Reasons Your AC Stopped Working Over Winter

Air conditioner season is arriving soon and now is the time to make sure your home’s AC is ready! Older air conditioners, or those that haven’t had regular tune-ups, sometimes ‘mysteriously’ stop working over the winter. We’ll explore six reasons for the mystery, and a few ways to prep the system for spring and summer.

6 Reasons Your AC Won’t Turn on After The Winter

If your AC system doesn’t turn on because of any of these reasons, or one not listed, call an HVAC company to troubleshoot the issue before the temperatures rise.

1. Thermostat on the fritz

Make sure the thermostat batteries aren’t flashing a low battery indicator. It’s simple enough, but we’ve met many homeowners who fear the worst when new batteries solve the problem. Switch out the batteries, turn the system on, and wait a minute to see if the air conditioner kicks on. Or, triple check the thermostat is set to the cooling mode and not still in heating mode.

Malfuncting Thermostat may need new batteries 2. Dirty air filter blocking airflow into the system

Again, it sounds unbelievable. But every year, many air conditioners won’t turn on after a winters’ hibernation because of a clogged air filter. Take a look at the air filter and even if it doesn’t seem too dirty, replace it with a new one. The system needs an adequate intake of air for the refrigerant to absorb ambient heat and stop the evaporator coils from freezing over.

3. Leaking refrigerant

As mentioned, the refrigerant in the AC absorbs heat from the air coming into the system. In return, and through a series of changes to its chemical state, the refrigerant creates condensation that leads to cool air in your home. But, age, wear and tear, defective parts, and several other reasons can cause the AC to leak refrigerant. When the level becomes low enough, the remaining amount isn’t able to absorb enough heat, the coils freeze up, and the entire system shuts down.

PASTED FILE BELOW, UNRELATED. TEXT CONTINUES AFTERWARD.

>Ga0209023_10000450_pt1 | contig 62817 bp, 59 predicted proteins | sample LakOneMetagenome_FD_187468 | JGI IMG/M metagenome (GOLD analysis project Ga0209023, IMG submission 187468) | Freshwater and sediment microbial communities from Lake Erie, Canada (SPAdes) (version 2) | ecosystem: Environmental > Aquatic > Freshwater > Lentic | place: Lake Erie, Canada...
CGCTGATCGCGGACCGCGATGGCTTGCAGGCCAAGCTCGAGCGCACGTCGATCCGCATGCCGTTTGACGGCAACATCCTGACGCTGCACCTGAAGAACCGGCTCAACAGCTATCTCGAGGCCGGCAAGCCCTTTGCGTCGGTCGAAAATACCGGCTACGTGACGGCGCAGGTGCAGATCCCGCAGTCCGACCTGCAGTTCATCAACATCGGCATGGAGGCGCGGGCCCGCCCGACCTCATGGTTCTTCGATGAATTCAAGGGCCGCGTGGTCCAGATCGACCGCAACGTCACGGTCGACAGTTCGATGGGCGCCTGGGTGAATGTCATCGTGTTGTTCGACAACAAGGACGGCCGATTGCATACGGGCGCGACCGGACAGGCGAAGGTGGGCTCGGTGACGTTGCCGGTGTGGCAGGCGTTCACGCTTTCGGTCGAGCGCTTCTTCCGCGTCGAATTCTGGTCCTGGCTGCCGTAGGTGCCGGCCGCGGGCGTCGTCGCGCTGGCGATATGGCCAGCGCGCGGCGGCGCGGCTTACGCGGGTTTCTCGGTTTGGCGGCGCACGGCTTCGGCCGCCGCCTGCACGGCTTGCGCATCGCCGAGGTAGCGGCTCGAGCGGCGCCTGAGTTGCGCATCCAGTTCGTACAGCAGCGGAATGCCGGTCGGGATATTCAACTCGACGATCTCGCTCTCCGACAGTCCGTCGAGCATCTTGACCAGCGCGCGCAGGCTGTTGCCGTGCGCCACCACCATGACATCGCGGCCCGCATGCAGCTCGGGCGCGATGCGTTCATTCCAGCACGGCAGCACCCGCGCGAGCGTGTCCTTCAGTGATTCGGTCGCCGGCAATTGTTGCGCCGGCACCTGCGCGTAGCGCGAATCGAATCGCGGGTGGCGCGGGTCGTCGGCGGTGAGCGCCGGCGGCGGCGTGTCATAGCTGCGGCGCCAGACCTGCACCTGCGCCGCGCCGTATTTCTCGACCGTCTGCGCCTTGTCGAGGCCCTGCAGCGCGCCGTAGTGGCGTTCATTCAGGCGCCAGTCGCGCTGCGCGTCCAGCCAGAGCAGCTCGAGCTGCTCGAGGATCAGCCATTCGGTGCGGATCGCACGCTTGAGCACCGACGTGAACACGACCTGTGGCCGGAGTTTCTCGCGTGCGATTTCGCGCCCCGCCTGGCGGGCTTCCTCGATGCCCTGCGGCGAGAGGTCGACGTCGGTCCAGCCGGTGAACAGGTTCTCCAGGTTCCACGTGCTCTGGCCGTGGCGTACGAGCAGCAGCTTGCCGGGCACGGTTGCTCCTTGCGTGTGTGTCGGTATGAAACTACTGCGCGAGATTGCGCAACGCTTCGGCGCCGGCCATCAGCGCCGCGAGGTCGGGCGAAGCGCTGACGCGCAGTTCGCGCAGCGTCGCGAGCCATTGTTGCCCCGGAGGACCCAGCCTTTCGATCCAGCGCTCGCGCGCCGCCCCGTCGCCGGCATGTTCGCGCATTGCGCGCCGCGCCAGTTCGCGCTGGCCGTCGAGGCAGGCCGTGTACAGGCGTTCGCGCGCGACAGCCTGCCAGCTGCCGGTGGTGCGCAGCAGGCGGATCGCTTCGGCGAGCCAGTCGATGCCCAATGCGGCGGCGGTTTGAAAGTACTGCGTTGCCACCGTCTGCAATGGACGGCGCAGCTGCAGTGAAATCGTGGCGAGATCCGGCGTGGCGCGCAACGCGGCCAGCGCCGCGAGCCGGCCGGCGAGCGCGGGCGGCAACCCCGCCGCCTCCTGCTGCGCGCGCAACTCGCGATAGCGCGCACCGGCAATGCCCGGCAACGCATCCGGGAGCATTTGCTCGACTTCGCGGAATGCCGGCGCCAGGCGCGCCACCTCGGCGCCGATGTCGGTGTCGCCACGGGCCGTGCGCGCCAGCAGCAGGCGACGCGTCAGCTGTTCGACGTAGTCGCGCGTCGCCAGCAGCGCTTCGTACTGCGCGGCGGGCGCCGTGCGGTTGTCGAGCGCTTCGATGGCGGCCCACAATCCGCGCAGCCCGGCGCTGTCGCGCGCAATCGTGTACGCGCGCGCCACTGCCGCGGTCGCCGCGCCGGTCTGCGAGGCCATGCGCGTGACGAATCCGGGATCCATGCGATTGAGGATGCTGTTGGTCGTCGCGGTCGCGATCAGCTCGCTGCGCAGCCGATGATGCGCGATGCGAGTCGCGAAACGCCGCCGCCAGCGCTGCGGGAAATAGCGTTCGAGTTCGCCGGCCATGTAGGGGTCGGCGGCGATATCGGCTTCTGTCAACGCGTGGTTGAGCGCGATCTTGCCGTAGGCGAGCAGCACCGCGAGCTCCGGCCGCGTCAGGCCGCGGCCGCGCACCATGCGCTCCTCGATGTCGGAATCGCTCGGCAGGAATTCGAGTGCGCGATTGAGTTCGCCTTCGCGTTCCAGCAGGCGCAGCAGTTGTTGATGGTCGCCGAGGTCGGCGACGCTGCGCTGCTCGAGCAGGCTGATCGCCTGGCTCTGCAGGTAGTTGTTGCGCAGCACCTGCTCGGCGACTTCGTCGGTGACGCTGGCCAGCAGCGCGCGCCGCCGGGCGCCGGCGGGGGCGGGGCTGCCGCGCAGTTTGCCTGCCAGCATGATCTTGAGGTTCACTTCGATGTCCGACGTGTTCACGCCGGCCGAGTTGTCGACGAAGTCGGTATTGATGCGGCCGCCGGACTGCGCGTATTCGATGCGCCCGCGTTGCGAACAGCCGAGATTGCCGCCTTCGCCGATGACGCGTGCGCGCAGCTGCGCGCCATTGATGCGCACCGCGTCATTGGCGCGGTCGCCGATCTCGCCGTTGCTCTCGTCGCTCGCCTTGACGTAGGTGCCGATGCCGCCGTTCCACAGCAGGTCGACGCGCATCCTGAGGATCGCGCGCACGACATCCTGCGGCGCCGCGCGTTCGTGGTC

4. Weather damage from wind and rain

Many condenser units are left uncovered during the winter. Winds send dirt, sand, and yard debris into the condenser, clogging up drain lines, coating evaporator coils, and possibly jamming fan blades. With many sensors in the air conditioner, if these parts are unable to function as designed, the sensors send a message to the control board to shut down the air conditioner.

5. Tripped breaker or blown fuse

Though rare, it’s possible for a circuit breaker to trip or fuse blows without the air conditioner operating. Start by checking the fuse box — if one has blown, replace it and insert a new fuse. If the AC doesn’t work after replacing the fuse, move to the circuit breaker box.

Inside the box, find the breaker marked for the air conditioner. If it’s in the off position, flip the circuit to on and wait a few seconds. The circuit shouldn’t trip itself, but if this happens, contact an HVAC technician immediately. A breaker that continually trips usually means an electrical overload with a fault somewhere in the system.

6. Emergency shut-off switch flipped

Many air conditioners have a shut-off switch installed near the outdoor condenser unit to quickly shut the system down for an emergency. But, most of these switches are in an exposed location where they can be flipped by bumping into it. If you or someone else has been near the condenser recently, look at the switch and flip it to the on position if necessary.

Emergency when thermostat batteries diePrepare AC for Spring

No matter the age of your air conditioner, give it a helping hand by preparing the system for spring and summer use with these tips.

Clean debris around the condenser

Remove any debris that collected around the condenser during the winter and trim back bushes, shrubs, plants, and trees. The condenser needs at least two feet clear for each side; the distance is necessary for proper airflow so the unit doesn’t overheat while transferring out hot air.

Change the air filter

The air filter in an HVAC system should be changed every two to three months, or sooner if you live in a dusty environment. You can find the filter’s dimensions on the sides, and most department and hardware stores carry various sizes of air filters.

Schedule a tune-up

Being idle for several months is a perfect reason to schedule a tune-up for your air conditioner. These appointments give an HVAC technician ample time to thoroughly look over the indoor and outdoor parts for existing and potential issues, make any necessary repairs, and give you the peace of mind the system will work for the upcoming season.

Air conditioning, technician or engineer on roof for maintenance, building or construction of fan h.Avoid the myriad of reasons why your AC won’t turn on after winter with regular maintenance and timely repairs from a trained HVAC professional. Contact Bell Brothers today to schedule an air conditioner tune-up.